Schools in Indiana are reducing the hours of workers, including teachers' assistants, bus drivers, and cafeteria workers in order to avoid the federal healthcare employer mandate under Obamacare.
Starting in 2014, the healthcare reform law requires employers with at least 50 full-time workers to offer health insurance to those working at least 30 hours a week or face a financial penalty.
Dennis Costerison, executive director of the Indiana Association of School Business Officials, told The Courier-Journal
that aside from how much funding schools receive from the state, complying with the healthcare law is the biggest issue facing school officials.
"What I'm seeing across the state is school districts, unfortunately, having to reduce the hours that they're having some of their folks work, primarily so they don't have to worry about the penalties, or they don't have to provide them health insurance, which would be very, very costly," he said.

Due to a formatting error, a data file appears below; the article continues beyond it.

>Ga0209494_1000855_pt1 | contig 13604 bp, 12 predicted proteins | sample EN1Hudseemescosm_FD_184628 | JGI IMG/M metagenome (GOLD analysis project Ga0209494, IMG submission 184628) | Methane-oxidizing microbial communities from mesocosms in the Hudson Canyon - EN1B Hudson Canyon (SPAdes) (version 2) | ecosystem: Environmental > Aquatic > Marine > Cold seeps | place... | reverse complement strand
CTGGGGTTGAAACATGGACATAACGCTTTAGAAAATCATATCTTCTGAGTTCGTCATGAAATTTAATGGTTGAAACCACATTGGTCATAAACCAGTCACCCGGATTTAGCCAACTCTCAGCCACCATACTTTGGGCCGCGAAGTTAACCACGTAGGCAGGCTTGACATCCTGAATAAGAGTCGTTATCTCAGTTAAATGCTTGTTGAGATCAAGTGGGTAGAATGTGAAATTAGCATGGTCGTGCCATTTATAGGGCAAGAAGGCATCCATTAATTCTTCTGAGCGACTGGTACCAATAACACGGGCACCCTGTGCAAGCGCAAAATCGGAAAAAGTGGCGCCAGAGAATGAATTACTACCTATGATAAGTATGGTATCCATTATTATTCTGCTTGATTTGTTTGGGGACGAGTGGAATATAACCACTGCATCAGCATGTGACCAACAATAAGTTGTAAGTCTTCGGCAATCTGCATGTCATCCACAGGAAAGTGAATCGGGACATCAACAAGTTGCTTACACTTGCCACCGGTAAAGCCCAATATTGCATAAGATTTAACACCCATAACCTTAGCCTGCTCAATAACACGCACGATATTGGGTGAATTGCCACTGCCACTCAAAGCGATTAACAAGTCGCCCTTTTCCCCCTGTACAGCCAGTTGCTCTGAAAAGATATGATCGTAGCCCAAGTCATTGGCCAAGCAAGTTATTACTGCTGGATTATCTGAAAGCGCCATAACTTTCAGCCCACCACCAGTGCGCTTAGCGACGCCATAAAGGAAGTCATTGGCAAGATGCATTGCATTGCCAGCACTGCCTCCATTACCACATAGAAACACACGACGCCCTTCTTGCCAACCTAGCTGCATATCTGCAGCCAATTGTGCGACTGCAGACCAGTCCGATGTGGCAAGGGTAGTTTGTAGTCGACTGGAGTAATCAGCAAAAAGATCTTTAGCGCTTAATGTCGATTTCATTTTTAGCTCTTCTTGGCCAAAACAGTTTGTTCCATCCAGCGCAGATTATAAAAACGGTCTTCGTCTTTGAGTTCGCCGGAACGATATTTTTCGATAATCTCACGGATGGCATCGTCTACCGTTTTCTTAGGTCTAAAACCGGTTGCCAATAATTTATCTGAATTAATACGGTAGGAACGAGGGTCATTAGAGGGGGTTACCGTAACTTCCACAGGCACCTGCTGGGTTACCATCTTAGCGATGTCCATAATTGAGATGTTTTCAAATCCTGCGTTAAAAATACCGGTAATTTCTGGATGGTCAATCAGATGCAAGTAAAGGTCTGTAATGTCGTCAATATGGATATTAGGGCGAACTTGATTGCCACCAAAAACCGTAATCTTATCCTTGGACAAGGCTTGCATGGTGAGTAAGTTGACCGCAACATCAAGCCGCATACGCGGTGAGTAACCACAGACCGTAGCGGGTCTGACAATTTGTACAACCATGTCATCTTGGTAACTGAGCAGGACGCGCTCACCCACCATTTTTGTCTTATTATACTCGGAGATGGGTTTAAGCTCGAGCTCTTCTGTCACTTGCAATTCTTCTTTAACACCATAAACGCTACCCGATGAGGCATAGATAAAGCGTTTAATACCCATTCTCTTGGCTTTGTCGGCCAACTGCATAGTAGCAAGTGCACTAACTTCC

Some schools, including the Indianapolis Public School System, are reportedly still studying the issue, while others have determined they can comply without much adjustment.
But for those workers who are not only going to remain without health insurance but will also have their hours cut, the mandate could be a double blow.
"For some of them, it's an extra job," Teresa Meredith, vice president and president-elect of the Indiana State Teachers Association, told The Courier-Journal. "But for many of them, they're single parents or it's a second income that they have to have to make payments on houses and pay their bills and feed their kids."
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